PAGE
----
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Former head of the Royal Canadian Mint David Dingwall waits to testify before a House of Commons committee on October 19, 2005. (CHRIS WATTIE)
Former head of the Royal Canadian Mint David Dingwall waits to testify before a House of Commons committee on October 19, 2005. (CHRIS WATTIE)

Campbell Clark

Entitlement knows no bounds Add to ...

Remember David Dingwall's famous testimony that he was "entitled to his entitlements?" The meter was running even as he said it.

Back in 2005, Mr. Dingwall, a former Liberal cabinet minister, was called to explain the expense bills he racked up as Master of the Royal Canadian Mint.

The irony? He billed the mint $39,789 in expenses for appearing at the committee.

Documents obtained under the access-to-information act reveal that Mr. Dingwall billed that sum for the legal fees he ran up for his appearance at the committee.

Mr. Dingwall's testimony, particularly his insistence that he was "entitled to his entitlements," was used by the Conservatives in their 2005-06 election campaign ads, to evoke a sense that Liberals felt a sense of entitlement to public money.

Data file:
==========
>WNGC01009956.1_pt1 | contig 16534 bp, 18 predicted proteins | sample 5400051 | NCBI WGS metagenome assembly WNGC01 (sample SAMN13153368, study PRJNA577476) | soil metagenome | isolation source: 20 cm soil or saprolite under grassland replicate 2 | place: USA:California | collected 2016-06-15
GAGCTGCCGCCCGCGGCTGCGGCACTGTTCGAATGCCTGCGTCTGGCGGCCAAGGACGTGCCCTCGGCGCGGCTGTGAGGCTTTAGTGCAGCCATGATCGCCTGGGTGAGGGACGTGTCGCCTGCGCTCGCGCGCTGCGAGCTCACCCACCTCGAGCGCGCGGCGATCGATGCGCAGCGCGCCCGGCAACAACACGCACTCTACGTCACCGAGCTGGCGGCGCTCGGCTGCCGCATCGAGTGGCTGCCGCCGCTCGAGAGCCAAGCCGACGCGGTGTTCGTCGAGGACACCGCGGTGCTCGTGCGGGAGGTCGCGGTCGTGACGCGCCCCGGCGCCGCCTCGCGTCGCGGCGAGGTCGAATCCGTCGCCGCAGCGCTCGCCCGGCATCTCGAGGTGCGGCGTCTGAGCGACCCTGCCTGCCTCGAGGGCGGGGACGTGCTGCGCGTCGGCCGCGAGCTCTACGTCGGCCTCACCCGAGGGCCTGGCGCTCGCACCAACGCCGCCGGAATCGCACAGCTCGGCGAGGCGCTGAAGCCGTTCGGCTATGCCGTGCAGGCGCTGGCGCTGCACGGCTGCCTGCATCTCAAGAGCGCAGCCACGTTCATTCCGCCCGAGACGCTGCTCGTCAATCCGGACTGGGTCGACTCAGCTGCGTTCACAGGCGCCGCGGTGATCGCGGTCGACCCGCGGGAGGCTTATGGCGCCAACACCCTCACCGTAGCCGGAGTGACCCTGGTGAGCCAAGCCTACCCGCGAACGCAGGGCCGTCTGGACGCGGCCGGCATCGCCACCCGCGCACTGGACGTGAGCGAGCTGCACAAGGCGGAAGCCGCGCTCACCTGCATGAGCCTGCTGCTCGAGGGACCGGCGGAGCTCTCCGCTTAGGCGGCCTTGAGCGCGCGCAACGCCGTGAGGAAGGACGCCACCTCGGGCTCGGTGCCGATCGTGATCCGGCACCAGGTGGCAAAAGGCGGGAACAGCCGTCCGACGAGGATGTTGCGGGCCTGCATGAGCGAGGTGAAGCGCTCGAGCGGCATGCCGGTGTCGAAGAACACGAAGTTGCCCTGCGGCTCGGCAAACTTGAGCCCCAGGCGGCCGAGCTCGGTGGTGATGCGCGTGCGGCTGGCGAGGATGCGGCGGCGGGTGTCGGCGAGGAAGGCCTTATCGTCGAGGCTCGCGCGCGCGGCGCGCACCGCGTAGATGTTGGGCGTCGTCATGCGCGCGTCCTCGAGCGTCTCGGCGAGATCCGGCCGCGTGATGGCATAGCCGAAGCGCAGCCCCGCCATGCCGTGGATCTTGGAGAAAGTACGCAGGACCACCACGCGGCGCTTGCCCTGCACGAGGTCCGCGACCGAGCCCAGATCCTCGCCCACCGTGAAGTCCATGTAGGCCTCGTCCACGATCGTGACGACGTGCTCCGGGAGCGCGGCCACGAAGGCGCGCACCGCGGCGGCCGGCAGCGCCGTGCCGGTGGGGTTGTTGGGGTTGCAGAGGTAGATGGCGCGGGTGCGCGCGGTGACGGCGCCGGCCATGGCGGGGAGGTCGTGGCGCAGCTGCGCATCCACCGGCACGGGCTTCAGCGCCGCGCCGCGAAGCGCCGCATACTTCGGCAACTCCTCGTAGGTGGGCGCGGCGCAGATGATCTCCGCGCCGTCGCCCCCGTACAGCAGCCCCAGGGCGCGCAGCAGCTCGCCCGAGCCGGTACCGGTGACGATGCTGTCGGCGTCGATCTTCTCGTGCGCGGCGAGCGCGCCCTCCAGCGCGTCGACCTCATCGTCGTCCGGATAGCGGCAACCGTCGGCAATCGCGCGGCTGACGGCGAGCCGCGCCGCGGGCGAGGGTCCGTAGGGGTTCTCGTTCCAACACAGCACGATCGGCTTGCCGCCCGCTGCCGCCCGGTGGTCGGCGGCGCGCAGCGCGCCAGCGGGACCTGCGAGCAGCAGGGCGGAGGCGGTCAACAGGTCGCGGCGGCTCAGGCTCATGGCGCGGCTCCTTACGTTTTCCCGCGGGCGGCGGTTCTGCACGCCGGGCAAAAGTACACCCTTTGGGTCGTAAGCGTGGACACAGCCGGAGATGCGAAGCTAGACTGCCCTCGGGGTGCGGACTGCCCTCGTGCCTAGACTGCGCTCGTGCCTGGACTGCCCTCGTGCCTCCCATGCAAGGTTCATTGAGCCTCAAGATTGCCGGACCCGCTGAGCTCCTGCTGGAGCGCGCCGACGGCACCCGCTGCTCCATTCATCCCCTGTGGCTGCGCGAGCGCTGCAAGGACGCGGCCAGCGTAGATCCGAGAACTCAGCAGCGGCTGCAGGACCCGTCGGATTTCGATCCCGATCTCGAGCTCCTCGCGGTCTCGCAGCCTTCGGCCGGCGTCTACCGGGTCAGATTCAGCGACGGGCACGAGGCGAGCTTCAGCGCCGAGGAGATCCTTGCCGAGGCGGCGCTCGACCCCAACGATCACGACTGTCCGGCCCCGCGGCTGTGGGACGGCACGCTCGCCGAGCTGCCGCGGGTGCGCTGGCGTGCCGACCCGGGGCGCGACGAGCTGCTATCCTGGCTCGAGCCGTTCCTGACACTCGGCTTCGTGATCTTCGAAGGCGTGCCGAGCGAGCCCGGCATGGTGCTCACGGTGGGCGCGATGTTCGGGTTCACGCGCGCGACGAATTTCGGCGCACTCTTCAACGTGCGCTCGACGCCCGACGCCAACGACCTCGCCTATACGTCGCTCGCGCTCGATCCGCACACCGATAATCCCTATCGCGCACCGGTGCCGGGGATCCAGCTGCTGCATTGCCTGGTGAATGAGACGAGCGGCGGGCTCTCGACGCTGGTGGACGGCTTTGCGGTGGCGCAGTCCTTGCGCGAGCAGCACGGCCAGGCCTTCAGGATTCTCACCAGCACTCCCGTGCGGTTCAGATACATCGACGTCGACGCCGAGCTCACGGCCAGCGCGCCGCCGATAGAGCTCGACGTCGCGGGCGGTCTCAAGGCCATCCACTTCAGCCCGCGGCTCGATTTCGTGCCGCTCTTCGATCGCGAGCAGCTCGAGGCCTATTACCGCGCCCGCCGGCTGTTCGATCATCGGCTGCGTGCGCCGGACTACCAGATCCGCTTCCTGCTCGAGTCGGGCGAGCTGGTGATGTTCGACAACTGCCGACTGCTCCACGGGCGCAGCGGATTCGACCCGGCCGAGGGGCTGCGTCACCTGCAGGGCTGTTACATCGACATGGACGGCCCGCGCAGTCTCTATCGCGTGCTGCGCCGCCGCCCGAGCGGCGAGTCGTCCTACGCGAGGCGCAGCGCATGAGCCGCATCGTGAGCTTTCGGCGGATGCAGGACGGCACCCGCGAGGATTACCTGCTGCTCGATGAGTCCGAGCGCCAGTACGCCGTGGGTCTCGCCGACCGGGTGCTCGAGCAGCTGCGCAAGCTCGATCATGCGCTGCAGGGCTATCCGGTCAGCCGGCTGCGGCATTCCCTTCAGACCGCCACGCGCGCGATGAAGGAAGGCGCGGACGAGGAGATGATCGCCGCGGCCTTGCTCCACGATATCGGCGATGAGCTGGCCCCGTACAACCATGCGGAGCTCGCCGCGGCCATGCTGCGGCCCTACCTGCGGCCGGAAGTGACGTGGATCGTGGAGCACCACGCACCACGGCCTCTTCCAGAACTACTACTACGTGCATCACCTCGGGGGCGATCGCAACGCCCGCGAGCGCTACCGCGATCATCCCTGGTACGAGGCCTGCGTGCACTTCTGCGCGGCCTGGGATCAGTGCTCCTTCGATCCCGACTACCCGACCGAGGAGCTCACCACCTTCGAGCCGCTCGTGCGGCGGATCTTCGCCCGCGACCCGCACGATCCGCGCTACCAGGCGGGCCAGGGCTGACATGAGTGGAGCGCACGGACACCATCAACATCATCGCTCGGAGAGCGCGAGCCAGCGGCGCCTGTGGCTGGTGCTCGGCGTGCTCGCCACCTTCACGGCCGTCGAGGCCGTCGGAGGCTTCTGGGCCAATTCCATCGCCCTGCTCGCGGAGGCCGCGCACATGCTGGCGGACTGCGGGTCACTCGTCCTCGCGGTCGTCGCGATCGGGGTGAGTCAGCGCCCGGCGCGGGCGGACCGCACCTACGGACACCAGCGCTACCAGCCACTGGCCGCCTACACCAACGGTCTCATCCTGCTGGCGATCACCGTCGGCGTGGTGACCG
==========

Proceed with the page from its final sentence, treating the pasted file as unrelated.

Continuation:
Stephen Harper's Conservatives then won power on a platform that featured a promise of an accountability act that, among other things, would strengthen access-to-information legislation.

Irony No. 2: The new Dingwall documents arrived three and a half years after they were originally requested under the access-to-information act by reporter Jeff Sallot, who left The Globe and Mail in 2007 to become a university professor.

That's still quicker than reform to the access law promised by the Conservatives in 2005, which is still nowhere in sight.

Follow on Twitter: @camrclark

 

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